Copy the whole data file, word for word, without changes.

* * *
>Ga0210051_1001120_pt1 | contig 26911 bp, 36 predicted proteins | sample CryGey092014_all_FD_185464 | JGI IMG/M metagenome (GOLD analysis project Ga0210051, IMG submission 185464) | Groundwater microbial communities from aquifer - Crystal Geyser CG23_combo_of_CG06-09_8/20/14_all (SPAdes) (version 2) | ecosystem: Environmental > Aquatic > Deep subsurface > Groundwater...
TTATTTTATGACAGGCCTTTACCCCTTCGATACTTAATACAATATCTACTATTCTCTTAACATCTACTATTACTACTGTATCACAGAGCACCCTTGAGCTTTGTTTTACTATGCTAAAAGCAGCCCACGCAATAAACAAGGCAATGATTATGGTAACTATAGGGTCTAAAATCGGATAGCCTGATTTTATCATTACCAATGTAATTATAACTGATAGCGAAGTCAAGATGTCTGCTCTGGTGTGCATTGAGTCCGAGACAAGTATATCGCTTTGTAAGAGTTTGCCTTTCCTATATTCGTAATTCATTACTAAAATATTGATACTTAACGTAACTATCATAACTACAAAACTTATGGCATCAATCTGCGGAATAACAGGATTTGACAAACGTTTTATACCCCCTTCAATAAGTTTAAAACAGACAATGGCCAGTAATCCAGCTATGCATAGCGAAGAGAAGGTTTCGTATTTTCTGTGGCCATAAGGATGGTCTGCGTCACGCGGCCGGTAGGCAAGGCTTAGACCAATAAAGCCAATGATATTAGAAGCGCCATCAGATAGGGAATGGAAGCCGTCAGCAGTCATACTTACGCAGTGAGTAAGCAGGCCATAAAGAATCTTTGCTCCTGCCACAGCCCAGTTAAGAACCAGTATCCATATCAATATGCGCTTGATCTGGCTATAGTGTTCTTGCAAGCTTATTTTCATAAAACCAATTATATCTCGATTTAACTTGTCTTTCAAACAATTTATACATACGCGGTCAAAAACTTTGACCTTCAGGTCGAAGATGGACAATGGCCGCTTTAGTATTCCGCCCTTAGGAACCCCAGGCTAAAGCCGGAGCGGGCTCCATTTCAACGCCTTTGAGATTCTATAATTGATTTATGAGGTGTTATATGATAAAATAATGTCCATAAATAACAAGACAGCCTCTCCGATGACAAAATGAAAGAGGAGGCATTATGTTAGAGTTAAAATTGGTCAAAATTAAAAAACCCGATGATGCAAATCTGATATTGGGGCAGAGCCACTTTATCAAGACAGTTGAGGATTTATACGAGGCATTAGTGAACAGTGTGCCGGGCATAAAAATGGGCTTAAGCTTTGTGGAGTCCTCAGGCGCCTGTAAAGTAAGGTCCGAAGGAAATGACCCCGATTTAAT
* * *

>Ga0210051_1001120_pt1 | contig 26911 bp, 36 predicted proteins | sample CryGey092014_all_FD_185464 | JGI IMG/M metagenome (GOLD analysis project Ga0210051, IMG submission 185464) | Groundwater microbial communities from aquifer - Crystal Geyser CG23_combo_of_CG06-09_8/20/14_all (SPAdes) (version 2) | ecosystem: Environmental > Aquatic > Deep subsurface > Groundwater...
TTATTTTATGACAGGCCTTTACCCCTTCGATACTTAATACAATATCTACTATTCTCTTAACATCTACTATTACTACTGTATCACAGAGCACCCTTGAGCTTTGTTTTACTATGCTAAAAGCAGCCCACGCAATAAACAAGGCAATGATTATGGTAACTATAGGGTCTAAAATCGGATAGCCTGATTTTATCATTACCAATGTAATTATAACTGATAGCGAAGTCAAGATGTCTGCTCTGGTGTGCATTGAGTCCGAGACAAGTATATCGCTTTGTAAGAGTTTGCCTTTCCTATATTCGTAATTCATTACTAAAATATTGATACTTAACGTAACTATCATAACTACAAAACTTATGGCATCAATCTGCGGAATAACAGGATTTGACAAACGTTTTATACCCCCTTCAATAAGTTTAAAACAGACAATGGCCAGTAATCCAGCTATGCATAGCGAAGAGAAGGTTTCGTATTTTCTGTGGCCATAAGGATGGTCTGCGTCACGCGGCCGGTAGGCAAGGCTTAGACCAATAAAGCCAATGATATTAGAAGCGCCATCAGATAGGGAATGGAAGCCGTCAGCAGTCATACTTACGCAGTGAGTAAGCAGGCCATAAAGAATCTTTGCTCCTGCCACAGCCCAGTTAAGAACCAGTATCCATATCAATATGCGCTTGATCTGGCTATAGTGTTCTTGCAAGCTTATTTTCATAAAACCAATTATATCTCGATTTAACTTGTCTTTCAAACAATTTATACATACGCGGTCAAAAACTTTGACCTTCAGGTCGAAGATGGACAATGGCCGCTTTAGTATTCCGCCCTTAGGAACCCCAGGCTAAAGCCGGAGCGGGCTCCATTTCAACGCCTTTGAGATTCTATAATTGATTTATGAGGTGTTATATGATAAAATAATGTCCATAAATAACAAGACAGCCTCTCCGATGACAAAATGAAAGAGGAGGCATTATGTTAGAGTTAAAATTGGTCAAAATTAAAAAACCCGATGATGCAAATCTGATATTGGGGCAGAGCCACTTTATCAAGACAGTTGAGGATTTATACGAGGCATTAGTGAACAGTGTGCCGGGCATAAAAATGGGCTTAAGCTTTGTGGAGTCCTCAGGCGCCTGTAAAGTAAGGTCCGAAGGAAATGACCCCGATTTAAT